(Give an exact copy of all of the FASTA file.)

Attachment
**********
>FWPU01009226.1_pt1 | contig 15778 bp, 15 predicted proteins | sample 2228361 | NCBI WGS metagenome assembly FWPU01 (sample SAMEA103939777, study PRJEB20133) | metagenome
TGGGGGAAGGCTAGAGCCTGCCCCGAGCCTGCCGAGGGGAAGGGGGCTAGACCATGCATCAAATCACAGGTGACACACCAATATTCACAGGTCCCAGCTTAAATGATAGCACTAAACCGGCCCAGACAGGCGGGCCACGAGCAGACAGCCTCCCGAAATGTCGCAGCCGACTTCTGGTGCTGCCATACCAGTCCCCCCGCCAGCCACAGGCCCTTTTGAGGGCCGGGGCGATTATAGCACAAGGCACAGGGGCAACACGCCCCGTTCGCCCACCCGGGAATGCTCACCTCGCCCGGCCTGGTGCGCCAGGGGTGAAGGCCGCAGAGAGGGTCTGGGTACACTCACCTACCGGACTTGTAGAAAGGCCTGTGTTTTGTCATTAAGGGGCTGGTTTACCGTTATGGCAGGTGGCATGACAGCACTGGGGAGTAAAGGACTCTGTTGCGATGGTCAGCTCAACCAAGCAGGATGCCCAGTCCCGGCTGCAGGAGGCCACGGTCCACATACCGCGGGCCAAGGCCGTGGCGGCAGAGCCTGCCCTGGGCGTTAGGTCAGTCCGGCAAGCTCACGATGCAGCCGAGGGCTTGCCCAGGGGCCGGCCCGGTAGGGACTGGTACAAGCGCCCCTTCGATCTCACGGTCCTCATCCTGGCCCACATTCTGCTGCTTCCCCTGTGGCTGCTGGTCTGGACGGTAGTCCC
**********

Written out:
>FWPU01009226.1_pt1 | contig 15778 bp, 15 predicted proteins | sample 2228361 | NCBI WGS metagenome assembly FWPU01 (sample SAMEA103939777, study PRJEB20133) | metagenome
TGGGGGAAGGCTAGAGCCTGCCCCGAGCCTGCCGAGGGGAAGGGGGCTAGACCATGCATCAAATCACAGGTGACACACCAATATTCACAGGTCCCAGCTTAAATGATAGCACTAAACCGGCCCAGACAGGCGGGCCACGAGCAGACAGCCTCCCGAAATGTCGCAGCCGACTTCTGGTGCTGCCATACCAGTCCCCCCGCCAGCCACAGGCCCTTTTGAGGGCCGGGGCGATTATAGCACAAGGCACAGGGGCAACACGCCCCGTTCGCCCACCCGGGAATGCTCACCTCGCCCGGCCTGGTGCGCCAGGGGTGAAGGCCGCAGAGAGGGTCTGGGTACACTCACCTACCGGACTTGTAGAAAGGCCTGTGTTTTGTCATTAAGGGGCTGGTTTACCGTTATGGCAGGTGGCATGACAGCACTGGGGAGTAAAGGACTCTGTTGCGATGGTCAGCTCAACCAAGCAGGATGCCCAGTCCCGGCTGCAGGAGGCCACGGTCCACATACCGCGGGCCAAGGCCGTGGCGGCAGAGCCTGCCCTGGGCGTTAGGTCAGTCCGGCAAGCTCACGATGCAGCCGAGGGCTTGCCCAGGGGCCGGCCCGGTAGGGACTGGTACAAGCGCCCCTTCGATCTCACGGTCCTCATCCTGGCCCACATTCTGCTGCTTCCCCTGTGGCTGCTGGTCTGGACGGTAGTCCC